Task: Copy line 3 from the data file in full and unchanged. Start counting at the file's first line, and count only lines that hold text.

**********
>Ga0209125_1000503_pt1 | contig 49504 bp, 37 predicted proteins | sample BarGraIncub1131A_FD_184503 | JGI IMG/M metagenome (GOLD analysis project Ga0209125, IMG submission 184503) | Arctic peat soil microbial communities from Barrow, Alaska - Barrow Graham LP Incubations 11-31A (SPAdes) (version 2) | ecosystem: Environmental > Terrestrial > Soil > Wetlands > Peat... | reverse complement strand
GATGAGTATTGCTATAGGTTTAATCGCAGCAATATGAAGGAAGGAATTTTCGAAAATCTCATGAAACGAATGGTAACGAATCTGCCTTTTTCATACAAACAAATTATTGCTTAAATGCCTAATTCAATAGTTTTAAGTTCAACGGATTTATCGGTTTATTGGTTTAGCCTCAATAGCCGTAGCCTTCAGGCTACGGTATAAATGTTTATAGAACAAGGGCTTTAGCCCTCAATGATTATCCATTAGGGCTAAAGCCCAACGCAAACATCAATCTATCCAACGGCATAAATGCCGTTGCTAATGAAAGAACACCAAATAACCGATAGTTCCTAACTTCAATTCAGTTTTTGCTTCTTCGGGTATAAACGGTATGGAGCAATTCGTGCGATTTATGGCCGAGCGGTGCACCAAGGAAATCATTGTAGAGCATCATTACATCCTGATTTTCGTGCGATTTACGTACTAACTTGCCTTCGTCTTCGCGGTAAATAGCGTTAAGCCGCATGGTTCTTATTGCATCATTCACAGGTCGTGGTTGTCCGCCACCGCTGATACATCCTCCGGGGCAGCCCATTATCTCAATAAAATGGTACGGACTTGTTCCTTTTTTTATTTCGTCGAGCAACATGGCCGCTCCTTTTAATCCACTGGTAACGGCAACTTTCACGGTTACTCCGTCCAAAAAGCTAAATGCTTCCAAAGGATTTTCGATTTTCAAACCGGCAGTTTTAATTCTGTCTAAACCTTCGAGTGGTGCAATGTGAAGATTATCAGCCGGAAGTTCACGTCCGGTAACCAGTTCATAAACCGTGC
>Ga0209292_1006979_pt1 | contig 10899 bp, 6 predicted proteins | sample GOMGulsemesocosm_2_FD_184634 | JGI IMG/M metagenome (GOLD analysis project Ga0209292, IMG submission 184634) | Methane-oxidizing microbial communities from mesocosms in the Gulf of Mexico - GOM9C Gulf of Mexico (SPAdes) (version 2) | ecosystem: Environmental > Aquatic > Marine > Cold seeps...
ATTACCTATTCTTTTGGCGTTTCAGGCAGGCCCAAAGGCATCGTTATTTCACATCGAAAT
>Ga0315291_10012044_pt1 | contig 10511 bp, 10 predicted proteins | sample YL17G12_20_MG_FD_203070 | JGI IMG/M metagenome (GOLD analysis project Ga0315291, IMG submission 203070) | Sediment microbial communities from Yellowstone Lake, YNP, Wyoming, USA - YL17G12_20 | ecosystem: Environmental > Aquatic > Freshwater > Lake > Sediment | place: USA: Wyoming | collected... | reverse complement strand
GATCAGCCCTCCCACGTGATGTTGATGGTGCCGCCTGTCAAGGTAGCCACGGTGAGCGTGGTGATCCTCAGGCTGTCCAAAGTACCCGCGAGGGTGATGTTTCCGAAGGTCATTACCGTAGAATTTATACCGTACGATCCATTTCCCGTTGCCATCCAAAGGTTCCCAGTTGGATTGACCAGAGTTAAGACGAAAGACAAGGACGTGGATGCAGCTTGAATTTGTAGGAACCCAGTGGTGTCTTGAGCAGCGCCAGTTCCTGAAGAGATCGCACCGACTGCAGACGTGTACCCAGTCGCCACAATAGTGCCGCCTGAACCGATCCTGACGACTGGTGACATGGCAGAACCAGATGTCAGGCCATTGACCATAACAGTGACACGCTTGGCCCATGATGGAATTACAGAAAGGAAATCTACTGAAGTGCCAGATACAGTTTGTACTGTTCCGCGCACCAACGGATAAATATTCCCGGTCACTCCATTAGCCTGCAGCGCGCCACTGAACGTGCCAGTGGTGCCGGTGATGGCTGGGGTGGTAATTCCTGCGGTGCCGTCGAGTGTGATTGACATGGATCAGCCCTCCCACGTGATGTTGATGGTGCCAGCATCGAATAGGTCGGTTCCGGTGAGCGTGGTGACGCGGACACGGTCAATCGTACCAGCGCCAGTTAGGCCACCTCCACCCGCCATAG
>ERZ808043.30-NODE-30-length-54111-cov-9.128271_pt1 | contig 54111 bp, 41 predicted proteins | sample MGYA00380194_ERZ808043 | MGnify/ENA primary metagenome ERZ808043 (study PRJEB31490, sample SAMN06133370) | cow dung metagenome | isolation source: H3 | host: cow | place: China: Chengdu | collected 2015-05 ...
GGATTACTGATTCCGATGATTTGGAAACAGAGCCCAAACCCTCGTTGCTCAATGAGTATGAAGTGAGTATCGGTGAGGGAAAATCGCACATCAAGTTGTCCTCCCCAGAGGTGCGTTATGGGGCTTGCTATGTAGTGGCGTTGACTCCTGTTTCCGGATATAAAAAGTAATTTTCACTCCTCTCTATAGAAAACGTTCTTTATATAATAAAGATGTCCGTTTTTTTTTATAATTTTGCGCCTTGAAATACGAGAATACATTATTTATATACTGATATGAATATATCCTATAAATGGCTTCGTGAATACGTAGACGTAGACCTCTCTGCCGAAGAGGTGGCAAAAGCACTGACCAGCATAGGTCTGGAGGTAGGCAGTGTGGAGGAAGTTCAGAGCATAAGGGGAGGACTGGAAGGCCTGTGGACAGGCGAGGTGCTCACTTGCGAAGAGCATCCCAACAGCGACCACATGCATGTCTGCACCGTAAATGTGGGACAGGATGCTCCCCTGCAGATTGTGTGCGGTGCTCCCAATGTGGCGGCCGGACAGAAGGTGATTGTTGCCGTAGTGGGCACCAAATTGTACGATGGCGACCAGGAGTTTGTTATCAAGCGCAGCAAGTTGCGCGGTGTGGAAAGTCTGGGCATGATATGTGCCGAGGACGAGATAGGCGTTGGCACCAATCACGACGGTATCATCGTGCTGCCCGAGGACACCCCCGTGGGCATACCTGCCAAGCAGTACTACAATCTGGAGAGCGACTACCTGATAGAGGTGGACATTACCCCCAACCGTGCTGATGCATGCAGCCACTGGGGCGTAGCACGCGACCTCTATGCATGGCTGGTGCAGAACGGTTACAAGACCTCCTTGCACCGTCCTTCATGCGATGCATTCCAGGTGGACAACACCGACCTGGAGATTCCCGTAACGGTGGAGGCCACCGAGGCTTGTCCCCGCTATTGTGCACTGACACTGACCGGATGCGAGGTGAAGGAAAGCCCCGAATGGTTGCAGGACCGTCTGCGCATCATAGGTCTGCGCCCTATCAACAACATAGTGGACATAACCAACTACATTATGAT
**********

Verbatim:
>Ga0209292_1006979_pt1 | contig 10899 bp, 6 predicted proteins | sample GOMGulsemesocosm_2_FD_184634 | JGI IMG/M metagenome (GOLD analysis project Ga0209292, IMG submission 184634) | Methane-oxidizing microbial communities from mesocosms in the Gulf of Mexico - GOM9C Gulf of Mexico (SPAdes) (version 2) | ecosystem: Environmental > Aquatic > Marine > Cold seeps...